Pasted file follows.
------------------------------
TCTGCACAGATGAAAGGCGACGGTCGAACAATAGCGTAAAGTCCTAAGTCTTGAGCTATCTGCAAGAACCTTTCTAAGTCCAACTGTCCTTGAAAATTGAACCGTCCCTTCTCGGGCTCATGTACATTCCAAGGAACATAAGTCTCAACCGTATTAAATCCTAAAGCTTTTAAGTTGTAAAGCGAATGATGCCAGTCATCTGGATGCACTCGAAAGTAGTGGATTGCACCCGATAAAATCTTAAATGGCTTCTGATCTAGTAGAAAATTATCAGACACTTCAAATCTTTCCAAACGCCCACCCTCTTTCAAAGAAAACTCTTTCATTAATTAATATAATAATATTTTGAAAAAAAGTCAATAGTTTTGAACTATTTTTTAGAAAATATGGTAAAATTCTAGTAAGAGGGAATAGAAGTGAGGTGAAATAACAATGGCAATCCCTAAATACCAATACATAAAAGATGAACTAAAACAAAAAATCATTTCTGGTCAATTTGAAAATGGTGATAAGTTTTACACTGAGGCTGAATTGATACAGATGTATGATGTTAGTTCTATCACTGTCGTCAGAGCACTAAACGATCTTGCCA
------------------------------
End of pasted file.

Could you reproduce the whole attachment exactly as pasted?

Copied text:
TCTGCACAGATGAAAGGCGACGGTCGAACAATAGCGTAAAGTCCTAAGTCTTGAGCTATCTGCAAGAACCTTTCTAAGTCCAACTGTCCTTGAAAATTGAACCGTCCCTTCTCGGGCTCATGTACATTCCAAGGAACATAAGTCTCAACCGTATTAAATCCTAAAGCTTTTAAGTTGTAAAGCGAATGATGCCAGTCATCTGGATGCACTCGAAAGTAGTGGATTGCACCCGATAAAATCTTAAATGGCTTCTGATCTAGTAGAAAATTATCAGACACTTCAAATCTTTCCAAACGCCCACCCTCTTTCAAAGAAAACTCTTTCATTAATTAATATAATAATATTTTGAAAAAAAGTCAATAGTTTTGAACTATTTTTTAGAAAATATGGTAAAATTCTAGTAAGAGGGAATAGAAGTGAGGTGAAATAACAATGGCAATCCCTAAATACCAATACATAAAAGATGAACTAAAACAAAAAATCATTTCTGGTCAATTTGAAAATGGTGATAAGTTTTACACTGAGGCTGAATTGATACAGATGTATGATGTTAGTTCTATCACTGTCGTCAGAGCACTAAACGATCTTGCCA